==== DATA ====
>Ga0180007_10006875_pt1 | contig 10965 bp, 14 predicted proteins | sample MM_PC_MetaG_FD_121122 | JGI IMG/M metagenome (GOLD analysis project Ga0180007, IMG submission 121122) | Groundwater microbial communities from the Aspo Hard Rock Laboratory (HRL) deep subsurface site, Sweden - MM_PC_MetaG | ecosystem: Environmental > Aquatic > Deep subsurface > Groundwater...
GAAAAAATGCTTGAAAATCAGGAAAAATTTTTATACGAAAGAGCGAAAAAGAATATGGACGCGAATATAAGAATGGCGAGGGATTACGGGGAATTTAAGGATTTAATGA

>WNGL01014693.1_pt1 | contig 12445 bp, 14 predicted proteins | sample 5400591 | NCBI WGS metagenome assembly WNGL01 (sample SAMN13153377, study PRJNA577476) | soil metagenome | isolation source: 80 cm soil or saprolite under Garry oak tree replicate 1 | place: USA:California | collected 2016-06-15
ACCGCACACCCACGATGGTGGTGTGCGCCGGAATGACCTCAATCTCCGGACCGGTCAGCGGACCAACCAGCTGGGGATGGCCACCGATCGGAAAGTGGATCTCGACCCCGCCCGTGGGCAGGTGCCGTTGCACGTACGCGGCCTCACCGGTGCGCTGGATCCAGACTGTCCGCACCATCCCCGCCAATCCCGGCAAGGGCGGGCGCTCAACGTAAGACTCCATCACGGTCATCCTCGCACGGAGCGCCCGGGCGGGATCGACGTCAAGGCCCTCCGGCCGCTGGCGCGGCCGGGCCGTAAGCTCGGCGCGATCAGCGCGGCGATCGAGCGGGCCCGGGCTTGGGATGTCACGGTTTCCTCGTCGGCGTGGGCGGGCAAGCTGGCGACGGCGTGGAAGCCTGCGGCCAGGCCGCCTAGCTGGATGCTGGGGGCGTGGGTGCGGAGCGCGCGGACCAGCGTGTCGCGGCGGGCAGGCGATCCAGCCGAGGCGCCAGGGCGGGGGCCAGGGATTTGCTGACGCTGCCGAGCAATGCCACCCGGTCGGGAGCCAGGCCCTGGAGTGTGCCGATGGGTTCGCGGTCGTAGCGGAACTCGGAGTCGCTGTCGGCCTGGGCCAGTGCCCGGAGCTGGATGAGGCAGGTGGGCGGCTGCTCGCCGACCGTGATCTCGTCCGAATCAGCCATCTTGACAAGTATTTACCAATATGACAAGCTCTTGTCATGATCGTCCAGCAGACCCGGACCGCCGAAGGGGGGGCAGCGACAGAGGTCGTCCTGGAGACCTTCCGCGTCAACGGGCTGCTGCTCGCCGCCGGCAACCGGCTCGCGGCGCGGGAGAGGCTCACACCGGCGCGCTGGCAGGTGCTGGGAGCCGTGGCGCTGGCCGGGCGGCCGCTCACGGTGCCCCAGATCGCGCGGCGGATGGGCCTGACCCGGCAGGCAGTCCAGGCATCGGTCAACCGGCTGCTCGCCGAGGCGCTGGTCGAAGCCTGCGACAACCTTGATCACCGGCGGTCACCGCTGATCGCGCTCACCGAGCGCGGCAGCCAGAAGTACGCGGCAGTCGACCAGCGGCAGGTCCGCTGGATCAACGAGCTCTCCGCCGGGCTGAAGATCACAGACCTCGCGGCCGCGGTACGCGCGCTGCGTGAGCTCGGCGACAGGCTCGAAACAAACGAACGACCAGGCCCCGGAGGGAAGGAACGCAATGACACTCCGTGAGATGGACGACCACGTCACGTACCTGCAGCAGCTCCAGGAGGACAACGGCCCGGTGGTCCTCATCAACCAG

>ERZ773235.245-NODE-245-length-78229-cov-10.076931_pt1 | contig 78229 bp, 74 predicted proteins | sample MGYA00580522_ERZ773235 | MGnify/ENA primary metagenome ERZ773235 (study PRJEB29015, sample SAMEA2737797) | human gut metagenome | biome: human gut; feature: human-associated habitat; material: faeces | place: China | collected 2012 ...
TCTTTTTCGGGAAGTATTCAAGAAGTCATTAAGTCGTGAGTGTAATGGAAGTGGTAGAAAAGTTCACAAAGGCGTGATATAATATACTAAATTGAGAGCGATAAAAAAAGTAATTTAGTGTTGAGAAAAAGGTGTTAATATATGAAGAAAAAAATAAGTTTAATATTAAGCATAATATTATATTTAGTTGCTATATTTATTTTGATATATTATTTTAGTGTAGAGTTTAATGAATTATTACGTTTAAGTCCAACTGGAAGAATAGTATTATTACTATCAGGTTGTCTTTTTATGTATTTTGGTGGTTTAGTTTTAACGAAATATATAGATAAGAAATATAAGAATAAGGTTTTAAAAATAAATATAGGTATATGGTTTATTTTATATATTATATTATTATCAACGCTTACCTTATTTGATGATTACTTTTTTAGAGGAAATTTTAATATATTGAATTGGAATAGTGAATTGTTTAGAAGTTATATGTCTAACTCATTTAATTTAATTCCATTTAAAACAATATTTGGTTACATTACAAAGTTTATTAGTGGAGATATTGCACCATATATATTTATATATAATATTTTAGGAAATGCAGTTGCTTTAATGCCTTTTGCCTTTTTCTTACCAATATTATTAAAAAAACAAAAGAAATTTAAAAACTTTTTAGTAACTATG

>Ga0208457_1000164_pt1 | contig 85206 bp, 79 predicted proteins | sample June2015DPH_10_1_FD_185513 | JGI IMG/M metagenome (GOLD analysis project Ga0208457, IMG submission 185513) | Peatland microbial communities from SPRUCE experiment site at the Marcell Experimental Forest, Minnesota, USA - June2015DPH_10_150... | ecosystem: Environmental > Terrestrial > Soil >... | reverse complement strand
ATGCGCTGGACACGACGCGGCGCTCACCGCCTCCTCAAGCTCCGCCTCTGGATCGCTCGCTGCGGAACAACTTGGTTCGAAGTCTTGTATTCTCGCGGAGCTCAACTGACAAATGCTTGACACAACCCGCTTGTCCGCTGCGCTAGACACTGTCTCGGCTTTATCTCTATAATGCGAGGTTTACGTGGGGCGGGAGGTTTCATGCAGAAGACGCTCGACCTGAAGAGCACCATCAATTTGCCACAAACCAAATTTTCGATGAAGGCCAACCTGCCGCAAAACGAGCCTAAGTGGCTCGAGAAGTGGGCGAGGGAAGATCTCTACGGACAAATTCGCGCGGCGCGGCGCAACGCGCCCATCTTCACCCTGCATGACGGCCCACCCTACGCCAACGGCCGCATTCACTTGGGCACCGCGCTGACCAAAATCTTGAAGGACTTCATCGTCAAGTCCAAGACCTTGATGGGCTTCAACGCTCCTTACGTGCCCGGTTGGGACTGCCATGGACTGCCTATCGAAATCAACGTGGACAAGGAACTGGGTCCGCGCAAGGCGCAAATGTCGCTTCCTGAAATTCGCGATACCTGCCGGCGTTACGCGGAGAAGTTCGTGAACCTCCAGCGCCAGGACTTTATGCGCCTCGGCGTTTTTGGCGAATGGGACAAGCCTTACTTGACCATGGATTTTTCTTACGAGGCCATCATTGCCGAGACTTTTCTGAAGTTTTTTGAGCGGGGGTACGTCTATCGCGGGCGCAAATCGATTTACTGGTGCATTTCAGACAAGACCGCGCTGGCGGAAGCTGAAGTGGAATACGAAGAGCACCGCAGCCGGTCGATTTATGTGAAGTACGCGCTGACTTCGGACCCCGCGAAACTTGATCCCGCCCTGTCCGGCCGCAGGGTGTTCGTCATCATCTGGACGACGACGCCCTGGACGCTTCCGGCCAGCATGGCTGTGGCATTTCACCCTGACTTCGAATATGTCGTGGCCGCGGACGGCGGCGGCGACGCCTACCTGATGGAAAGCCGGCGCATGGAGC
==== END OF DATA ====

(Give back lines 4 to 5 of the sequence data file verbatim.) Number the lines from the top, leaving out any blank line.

ACCGCACACCCACGATGGTGGTGTGCGCCGGAATGACCTCAATCTCCGGACCGGTCAGCGGACCAACCAGCTGGGGATGGCCACCGATCGGAAAGTGGATCTCGACCCCGCCCGTGGGCAGGTGCCGTTGCACGTACGCGGCCTCACCGGTGCGCTGGATCCAGACTGTCCGCACCATCCCCGCCAATCCCGGCAAGGGCGGGCGCTCAACGTAAGACTCCATCACGGTCATCCTCGCACGGAGCGCCCGGGCGGGATCGACGTCAAGGCCCTCCGGCCGCTGGCGCGGCCGGGCCGTAAGCTCGGCGCGATCAGCGCGGCGATCGAGCGGGCCCGGGCTTGGGATGTCACGGTTTCCTCGTCGGCGTGGGCGGGCAAGCTGGCGACGGCGTGGAAGCCTGCGGCCAGGCCGCCTAGCTGGATGCTGGGGGCGTGGGTGCGGAGCGCGCGGACCAGCGTGTCGCGGCGGGCAGGCGATCCAGCCGAGGCGCCAGGGCGGGGGCCAGGGATTTGCTGACGCTGCCGAGCAATGCCACCCGGTCGGGAGCCAGGCCCTGGAGTGTGCCGATGGGTTCGCGGTCGTAGCGGAACTCGGAGTCGCTGTCGGCCTGGGCCAGTGCCCGGAGCTGGATGAGGCAGGTGGGCGGCTGCTCGCCGACCGTGATCTCGTCCGAATCAGCCATCTTGACAAGTATTTACCAATATGACAAGCTCTTGTCATGATCGTCCAGCAGACCCGGACCGCCGAAGGGGGGGCAGCGACAGAGGTCGTCCTGGAGACCTTCCGCGTCAACGGGCTGCTGCTCGCCGCCGGCAACCGGCTCGCGGCGCGGGAGAGGCTCACACCGGCGCGCTGGCAGGTGCTGGGAGCCGTGGCGCTGGCCGGGCGGCCGCTCACGGTGCCCCAGATCGCGCGGCGGATGGGCCTGACCCGGCAGGCAGTCCAGGCATCGGTCAACCGGCTGCTCGCCGAGGCGCTGGTCGAAGCCTGCGACAACCTTGATCACCGGCGGTCACCGCTGATCGCGCTCACCGAGCGCGGCAGCCAGAAGTACGCGGCAGTCGACCAGCGGCAGGTCCGCTGGATCAACGAGCTCTCCGCCGGGCTGAAGATCACAGACCTCGCGGCCGCGGTACGCGCGCTGCGTGAGCTCGGCGACAGGCTCGAAACAAACGAACGACCAGGCCCCGGAGGGAAGGAACGCAATGACACTCCGTGAGATGGACGACCACGTCACGTACCTGCAGCAGCTCCAGGAGGACAACGGCCCGGTGGTCCTCATCAACCAG

>ERZ773235.245-NODE-245-length-78229-cov-10.076931_pt1 | contig 78229 bp, 74 predicted proteins | sample MGYA00580522_ERZ773235 | MGnify/ENA primary metagenome ERZ773235 (study PRJEB29015, sample SAMEA2737797) | human gut metagenome | biome: human gut; feature: human-associated habitat; material: faeces | place: China | collected 2012 ...